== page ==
I’ll mention a couple of other artists who have portrayed dogs with memorable results. One is Andrew Wyeth whose painting of a sleeping yellow lab in front of a barn window in a nocturne also goes down as one of the greats. Once while looking at this painting with an artist friend years ago at the Brandywine Museum, my friend asked if this work caused me to look at my own dog, Steinway as new source of art. Then there are some of Rembrandt’s etchings and some of the other Dutch artist’s paintings of the 17th century who took away any penchant for sentimental idealizing of dogs, by portraying them nonchalantly defecating while Biblical narratives are played out as the main theme.

Within politics, a dog became famous with Nixon’s famous Checkers speech back in the early 1950’s, which served as a smoke screen of sorts to get him out of some of his early transgressions. And now it is often mentioned among the mountain of pilloried notations of the offenses of the current resident of the White House- which is to say that a fellow who does not like dogs is truly not fit to be a leader.

My brother wrote a column many years ago about his basset hound, Lucille that always struck me as true. He opined that dogs made us all more human. And over the years, reflecting on how dogs inspire us to be kind and patient we can see how this increased capacity to improve our virtue is given allowance by dogs.


"Still Life with Labrador" An oil from about 1987 by Brian Keeler with his dog Steinway as the protagonist.

Then there is the famous incident of a Zen Master with regards to dogs. A student or one of the abbot’s monks asked in an interview, “Does a dog have Buddha Nature?” To which the Zen Master simply replied with a loudly bellowed, “Mu.” This of course is presented as one of the conundrums known as a koan in Zen parlance, which is to shake the student out of rational thinking. Still the story inspires reflection. For example, after years of contemplation and arduous study, a disciple may still not have received transmission of enlightenment. Yet again, there is somehow the wisdom and spark of sentience that is visible in the dog’s eye. Not fair, right? Then there is the very etymology of the word animal, which of course means with a soul or an animated creature.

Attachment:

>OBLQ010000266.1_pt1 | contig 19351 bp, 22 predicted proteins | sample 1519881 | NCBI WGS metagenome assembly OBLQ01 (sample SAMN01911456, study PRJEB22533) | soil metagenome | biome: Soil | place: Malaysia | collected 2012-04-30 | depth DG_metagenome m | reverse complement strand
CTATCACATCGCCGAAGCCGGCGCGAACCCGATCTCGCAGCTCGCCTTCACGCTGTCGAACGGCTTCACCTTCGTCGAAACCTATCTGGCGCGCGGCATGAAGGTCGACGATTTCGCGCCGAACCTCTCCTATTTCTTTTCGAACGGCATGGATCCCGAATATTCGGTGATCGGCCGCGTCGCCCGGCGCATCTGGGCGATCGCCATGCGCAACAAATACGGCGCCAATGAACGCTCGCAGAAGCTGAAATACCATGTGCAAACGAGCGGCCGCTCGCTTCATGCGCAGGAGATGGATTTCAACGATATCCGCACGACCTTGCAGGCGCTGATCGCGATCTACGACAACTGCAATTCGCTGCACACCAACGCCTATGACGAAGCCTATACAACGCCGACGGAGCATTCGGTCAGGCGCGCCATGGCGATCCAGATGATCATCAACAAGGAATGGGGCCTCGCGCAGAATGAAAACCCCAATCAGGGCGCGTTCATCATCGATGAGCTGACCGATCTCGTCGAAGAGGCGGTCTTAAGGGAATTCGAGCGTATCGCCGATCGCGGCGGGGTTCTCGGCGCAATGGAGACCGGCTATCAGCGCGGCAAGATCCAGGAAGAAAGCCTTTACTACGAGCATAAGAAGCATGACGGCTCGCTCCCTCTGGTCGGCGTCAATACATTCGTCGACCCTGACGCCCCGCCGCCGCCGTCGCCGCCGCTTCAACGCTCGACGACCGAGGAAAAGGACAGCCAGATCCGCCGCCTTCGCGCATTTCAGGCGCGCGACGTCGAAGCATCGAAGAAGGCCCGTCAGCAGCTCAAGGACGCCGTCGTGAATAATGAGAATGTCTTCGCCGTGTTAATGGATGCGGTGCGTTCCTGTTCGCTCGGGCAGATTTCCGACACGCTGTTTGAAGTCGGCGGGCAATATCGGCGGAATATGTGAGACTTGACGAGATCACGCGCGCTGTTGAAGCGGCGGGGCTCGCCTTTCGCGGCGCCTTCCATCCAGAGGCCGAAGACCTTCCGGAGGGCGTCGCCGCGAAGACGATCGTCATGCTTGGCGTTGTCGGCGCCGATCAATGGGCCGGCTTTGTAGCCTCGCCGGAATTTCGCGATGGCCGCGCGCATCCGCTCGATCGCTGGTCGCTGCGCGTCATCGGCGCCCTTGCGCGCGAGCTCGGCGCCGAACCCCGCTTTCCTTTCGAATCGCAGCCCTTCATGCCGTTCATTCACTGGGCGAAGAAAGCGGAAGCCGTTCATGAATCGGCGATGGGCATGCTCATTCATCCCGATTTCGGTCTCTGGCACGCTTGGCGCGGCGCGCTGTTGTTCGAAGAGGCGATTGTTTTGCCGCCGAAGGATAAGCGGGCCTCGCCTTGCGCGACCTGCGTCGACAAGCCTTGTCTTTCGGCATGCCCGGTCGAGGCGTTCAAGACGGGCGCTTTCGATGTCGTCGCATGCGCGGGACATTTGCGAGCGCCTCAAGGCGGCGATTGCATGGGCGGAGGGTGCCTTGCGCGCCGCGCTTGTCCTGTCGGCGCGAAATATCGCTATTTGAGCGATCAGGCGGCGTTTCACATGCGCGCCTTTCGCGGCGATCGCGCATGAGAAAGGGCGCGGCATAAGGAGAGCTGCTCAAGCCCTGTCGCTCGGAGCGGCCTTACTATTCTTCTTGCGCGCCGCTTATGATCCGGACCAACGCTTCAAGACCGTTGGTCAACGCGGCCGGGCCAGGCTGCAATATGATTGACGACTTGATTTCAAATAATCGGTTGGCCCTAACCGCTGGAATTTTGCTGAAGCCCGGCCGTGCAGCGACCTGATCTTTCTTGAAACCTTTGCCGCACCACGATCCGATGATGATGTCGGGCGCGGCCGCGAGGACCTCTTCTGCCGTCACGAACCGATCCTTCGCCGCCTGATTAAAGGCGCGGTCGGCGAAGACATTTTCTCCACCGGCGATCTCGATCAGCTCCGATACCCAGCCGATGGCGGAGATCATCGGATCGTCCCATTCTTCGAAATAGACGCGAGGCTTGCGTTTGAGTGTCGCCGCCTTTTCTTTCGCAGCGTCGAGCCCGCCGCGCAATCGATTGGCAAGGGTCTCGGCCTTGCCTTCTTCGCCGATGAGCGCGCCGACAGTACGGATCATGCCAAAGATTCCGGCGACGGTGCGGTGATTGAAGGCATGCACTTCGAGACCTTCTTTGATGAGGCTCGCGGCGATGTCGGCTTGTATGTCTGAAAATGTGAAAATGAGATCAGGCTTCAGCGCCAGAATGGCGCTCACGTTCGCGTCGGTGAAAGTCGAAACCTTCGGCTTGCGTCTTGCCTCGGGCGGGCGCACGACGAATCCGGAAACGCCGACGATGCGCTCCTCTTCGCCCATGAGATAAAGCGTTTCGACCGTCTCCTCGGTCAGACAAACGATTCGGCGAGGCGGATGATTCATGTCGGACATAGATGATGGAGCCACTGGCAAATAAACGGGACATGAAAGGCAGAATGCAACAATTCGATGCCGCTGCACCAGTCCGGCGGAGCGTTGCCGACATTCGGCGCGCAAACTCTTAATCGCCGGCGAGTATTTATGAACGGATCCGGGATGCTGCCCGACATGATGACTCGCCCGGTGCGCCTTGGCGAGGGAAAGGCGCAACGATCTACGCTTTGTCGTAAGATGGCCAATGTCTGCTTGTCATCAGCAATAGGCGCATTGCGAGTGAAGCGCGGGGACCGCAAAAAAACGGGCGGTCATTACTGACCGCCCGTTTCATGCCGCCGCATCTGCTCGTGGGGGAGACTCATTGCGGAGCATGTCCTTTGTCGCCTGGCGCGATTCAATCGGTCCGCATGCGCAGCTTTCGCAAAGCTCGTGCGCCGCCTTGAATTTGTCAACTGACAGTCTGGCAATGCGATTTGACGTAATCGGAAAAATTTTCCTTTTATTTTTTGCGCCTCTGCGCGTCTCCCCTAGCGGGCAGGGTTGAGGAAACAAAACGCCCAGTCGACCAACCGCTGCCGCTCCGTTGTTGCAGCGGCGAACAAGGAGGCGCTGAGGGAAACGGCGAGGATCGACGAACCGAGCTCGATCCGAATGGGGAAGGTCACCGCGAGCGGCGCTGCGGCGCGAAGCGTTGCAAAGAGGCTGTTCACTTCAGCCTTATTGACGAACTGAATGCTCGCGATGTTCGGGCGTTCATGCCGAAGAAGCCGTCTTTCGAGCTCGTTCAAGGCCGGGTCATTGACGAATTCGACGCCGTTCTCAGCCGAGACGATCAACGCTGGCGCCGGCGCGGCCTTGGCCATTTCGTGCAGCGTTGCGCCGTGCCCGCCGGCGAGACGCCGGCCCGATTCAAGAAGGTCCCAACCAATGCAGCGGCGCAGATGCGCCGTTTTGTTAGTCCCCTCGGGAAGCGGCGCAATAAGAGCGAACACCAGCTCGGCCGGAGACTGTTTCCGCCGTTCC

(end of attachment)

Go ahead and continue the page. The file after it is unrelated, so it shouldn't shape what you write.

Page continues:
Still another attribute, is the emotional sensitivity, love and empathy if not downright cognition that dogs show. I’ve heard that Labradors are supposed to be the most emotionally attuned of the breeds. I can attest to this as well as the Labs that I have owned seem to be in that evolved level.


Aside from the loss of people in our lives, there is perhaps nothing quite as heartbreaking as having to say goodbye to a beloved pet. On Facebook recently there have been some posts of owners having to bid farewell. One dog owner referred to her canine companion as a source of unconditional love. We can relate. Our own Lab, Gracie, a chocolate lab of 13 years has had some serious setbacks recently and she now needs lots of care. It is saddening to see the gradual loss of her physical activity. On the other side though, it reminds us of how short of time all of us really have. I see her shaking with much less vigor that just a few months ago, it recalls Ulysses dog Argos.


"August Morning- Stonington, Maine" a large recent oil depicting a scene over looking the picturesque town on Deere Isle- on coastal Maine.

Then there are cats- this another story for sure, but again a few recollections here seem fitting. A friend once said that dogs are here to give love and cats are here to absorb negativity. Hmm, interesting. Where this came from I cannot say, but it had the ring of something being handed down from a psychic. And then I was engaging in a conversation with a friend about the pros and cons of dogs versus cats. My main criticism was with the cruelty of cats- especially with how they tortured the hapless mice they had caught by throwing them in the air and batting them around etc. Eck and ugh. My friend, who owned both cats and dogs came back with how her two female dogs were often obsessed with peeing in the same spot as the other one. Hard to figure. Dogs for beneficial purposes or nefarious deeds as well and can be trained to be vicious and aggressive too. We see the way pit bulls are trained by their masters to be lethal and shudder at this perversion fostered by their human owners.

Anyway, I am thinking of Dogs as a gift to humanity as they may inspire us to strive to a higher level of our own selves.

"Beach Runners, Gloucester, MA" Oil on linen on panel, 26" x 30" - a painting by Brian Keeler depicting one of the shorelines during a Labor Day weekend with people and their dogs.


"A Street Corner called Inspire" This 36" x 40" oil by Brian Keeler depicts a popular coffee shop in Ithaca, Gimee Coffee. This slice of life includes patrons reading while their dog patiently waits at their feet.

Including pet dogs in genre scenes while using arbitrary color is part of the fun of painting. This oil from about 1988 shows a friend's dog in Ludlowville, NY.